Data Availability Statement

Data are contained within the article or Supplementary Material.

Conflicts of Interest

The authors declare no conflict of interest.


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Scheme 1. Chemical structures of (a) poly(acrylic acid) (PAA), (b) poly(vinyl caprolactam) (PVCL), and (c) poly[(2-(methacryloyloxy)ethyl) trimethylammonium chloride] (PMETAC).
Scheme 1. Chemical structures of (a) poly(acrylic acid) (PAA), (b) poly(vinyl caprolactam) (PVCL), and (c) poly[(2-(methacryloyloxy)ethyl) trimethylammonium chloride] (PMETAC).
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Figure 1. Anchoring CTA to CeO2 particles and polymerization via RAFT for the preparation of polymer brushes from the surface.
Figure 1. Anchoring CTA to CeO2 particles and polymerization via RAFT for the preparation of polymer brushes from the surface.
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Figure 2. Preparation of the composite monolith of rGO/CeO2/polymer brushes.
Figure 2. Preparation of the composite monolith of rGO/CeO2/polymer brushes.
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Figure 3. EDX mapping results for the initial CeO2 nanoparticles and the ones with the different polymer brushes (C, N, Cl, and S: black; Ce: red; and O: blue).
Figure 3. EDX mapping results for the initial CeO2 nanoparticles and the ones with the different polymer brushes (C, N, Cl, and S: black; Ce: red; and O: blue).
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Figure 4. FTIR zooms of all samples in 3 different areas: (a) top, 3800–2800 cm−1; (b) middle, 2000–1000 cm−1; and (c) bottom, 1000–600 cm−1.
Figure 4. FTIR zooms of all samples in 3 different areas: (a) top, 3800–2800 cm−1; (b) middle, 2000–1000 cm−1; and (c) bottom, 1000–600 cm−1.
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Figure 5. UV results of the CeO2 and CeO2@polymers for three different pH synthesis conditions: acidic, neutral, and basic.
Figure 5. UV results of the CeO2 and CeO2@polymers for three different pH synthesis conditions: acidic, neutral, and basic.
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Figure 6. TGA results of the CeO2 and CeO2@polymers.
Figure 6. TGA results of the CeO2 and CeO2@polymers.
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Figure 7. SEM images of monolithic samples at 2000× magnification (left images) and 500× magnification (right images).
Figure 7. SEM images of monolithic samples at 2000× magnification (left images) and 500× magnification (right images).
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Figure 8. EDX mapping of all composite monoliths for C, Ce, O, N, and S.
Figure 8. EDX mapping of all composite monoliths for C, Ce, O, N, and S.
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Figure 9. TGA results for the monolithic rGO composites with CeO2 and CeO2@polymers.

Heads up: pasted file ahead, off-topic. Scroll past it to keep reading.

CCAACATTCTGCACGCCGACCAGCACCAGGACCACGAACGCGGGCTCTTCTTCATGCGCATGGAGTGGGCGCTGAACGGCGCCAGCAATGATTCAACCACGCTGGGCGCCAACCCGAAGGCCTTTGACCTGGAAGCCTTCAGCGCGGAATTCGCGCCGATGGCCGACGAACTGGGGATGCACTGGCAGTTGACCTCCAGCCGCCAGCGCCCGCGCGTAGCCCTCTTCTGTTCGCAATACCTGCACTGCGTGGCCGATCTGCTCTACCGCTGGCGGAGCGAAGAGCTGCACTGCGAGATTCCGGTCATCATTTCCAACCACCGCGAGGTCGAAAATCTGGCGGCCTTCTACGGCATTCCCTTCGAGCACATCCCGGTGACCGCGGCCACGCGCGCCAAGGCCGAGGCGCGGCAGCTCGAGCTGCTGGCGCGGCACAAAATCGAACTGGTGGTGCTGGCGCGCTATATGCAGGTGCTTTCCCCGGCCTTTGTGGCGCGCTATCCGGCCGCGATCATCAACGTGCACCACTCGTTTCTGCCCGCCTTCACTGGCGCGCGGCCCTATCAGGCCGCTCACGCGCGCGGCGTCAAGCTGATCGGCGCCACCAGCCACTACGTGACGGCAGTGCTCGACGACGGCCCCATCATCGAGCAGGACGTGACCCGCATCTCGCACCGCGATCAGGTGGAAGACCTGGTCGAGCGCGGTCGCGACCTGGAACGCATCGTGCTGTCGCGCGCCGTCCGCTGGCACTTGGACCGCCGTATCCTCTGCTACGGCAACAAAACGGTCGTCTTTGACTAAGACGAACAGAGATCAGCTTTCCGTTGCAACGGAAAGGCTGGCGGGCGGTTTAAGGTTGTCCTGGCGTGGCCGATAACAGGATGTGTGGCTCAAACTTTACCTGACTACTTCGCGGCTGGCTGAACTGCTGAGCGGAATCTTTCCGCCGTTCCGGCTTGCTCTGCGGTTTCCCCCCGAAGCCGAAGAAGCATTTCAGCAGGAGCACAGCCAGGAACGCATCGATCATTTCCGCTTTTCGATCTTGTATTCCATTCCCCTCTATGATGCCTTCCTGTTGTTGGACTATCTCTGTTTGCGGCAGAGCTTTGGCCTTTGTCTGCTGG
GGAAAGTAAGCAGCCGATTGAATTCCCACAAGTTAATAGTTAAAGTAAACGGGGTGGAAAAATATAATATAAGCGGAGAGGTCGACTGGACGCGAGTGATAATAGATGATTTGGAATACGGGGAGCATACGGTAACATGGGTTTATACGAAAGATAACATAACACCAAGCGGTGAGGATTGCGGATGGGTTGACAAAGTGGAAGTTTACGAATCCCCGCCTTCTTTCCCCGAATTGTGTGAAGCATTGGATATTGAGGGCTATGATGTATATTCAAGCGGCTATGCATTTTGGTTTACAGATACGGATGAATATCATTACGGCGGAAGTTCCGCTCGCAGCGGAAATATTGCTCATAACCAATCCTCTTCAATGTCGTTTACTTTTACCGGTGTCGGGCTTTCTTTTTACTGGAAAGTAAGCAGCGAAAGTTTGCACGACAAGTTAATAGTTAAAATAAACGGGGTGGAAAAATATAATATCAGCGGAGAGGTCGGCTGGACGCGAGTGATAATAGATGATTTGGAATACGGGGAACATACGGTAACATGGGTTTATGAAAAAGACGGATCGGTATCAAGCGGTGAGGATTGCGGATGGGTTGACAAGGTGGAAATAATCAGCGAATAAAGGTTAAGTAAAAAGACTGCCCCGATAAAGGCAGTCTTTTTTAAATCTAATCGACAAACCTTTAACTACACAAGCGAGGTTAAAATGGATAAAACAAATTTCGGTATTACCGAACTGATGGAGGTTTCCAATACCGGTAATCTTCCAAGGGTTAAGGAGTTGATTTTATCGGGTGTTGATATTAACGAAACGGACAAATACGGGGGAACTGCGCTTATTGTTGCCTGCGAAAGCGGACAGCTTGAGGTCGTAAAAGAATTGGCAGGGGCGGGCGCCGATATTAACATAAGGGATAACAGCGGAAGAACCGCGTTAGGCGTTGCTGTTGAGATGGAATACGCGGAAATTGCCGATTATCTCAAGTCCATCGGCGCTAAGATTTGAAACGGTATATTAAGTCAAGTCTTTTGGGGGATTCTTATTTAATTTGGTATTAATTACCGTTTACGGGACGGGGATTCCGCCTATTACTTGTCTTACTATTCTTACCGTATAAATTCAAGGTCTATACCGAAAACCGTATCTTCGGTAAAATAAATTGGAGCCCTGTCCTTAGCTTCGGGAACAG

Figure 9. TGA results for the monolithic rGO composites with CeO2 and CeO2@polymers.
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Figure 10. Adsorption-desorption isotherms of all monoliths: GCe (black), GCePA (red), GCePN (blue), and GCePM (green).
Figure 10. Adsorption-desorption isotherms of all monoliths: GCe (black), GCePA (red), GCePN (blue), and GCePM (green).
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Figure 11. (a) Determination of the microporous and mesoporous material based on t-plots for GCe (black), GCePA (red), GCePN (blue), and GCePM (green). (b) Incremental pore volume vs. pore width for GCe (black), GCePA (red), GCePN (blue) and GCePM (green).
Figure 11. (a) Determination of the microporous and mesoporous material based on t-plots for GCe (black), GCePA (red), GCePN (blue), and GCePM (green). (b) Incremental pore volume vs. pore width for GCe (black), GCePA (red), GCePN (blue) and GCePM (green).
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Figure 12. (a) Adsorption of CO2 for all monoliths at room temperature and (b) comparison of CO2 adsorption values for 760- (1 atm) and 100-mm Hg pressure, as long as the total pore volume is less than 7.5 Å in diameter at P/Po = 0.016.
Figure 12. (a) Adsorption of CO2 for all monoliths at room temperature and (b) comparison of CO2 adsorption values for 760- (1 atm) and 100-mm Hg pressure, as long as the total pore volume is less than 7.5 Å in diameter at P/Po = 0.016.
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Table 1. Results for the z-potential, GPC, and TGA for the initial particles and the ones with the polymer brushes.
Table 1. Results for the z-potential, GPC, and TGA for the initial particles and the ones with the polymer brushes.
SamplesGrafting Density
(%) a
Mw bZ−Potential c
a Calculated with TGA. b Calculated with GPC-SEC, based on poly(ethylene glycol) standards. c Calculated with DLS and z-potential.
Table 2. EDX elemental percentages (C-O-N-Ce-S) for all samples.
Table 2. EDX elemental percentages (C-O-N-Ce-S) for all samples.
Table 3. Textural properties of the monoliths with different polymers.
Table 3. Textural properties of the monoliths with different polymers.
SamplesSSA a
Total Pore
Volume b
Average Pore
Size c
Percentage of Micropores d
Percentage of Micropores e
a Calculated with BET. b Calculated with single-point adsorption. c Calculated with 4 V/A by BET. d Calculated with Density Functional Theory (DFT). e Calculated from a t-plot.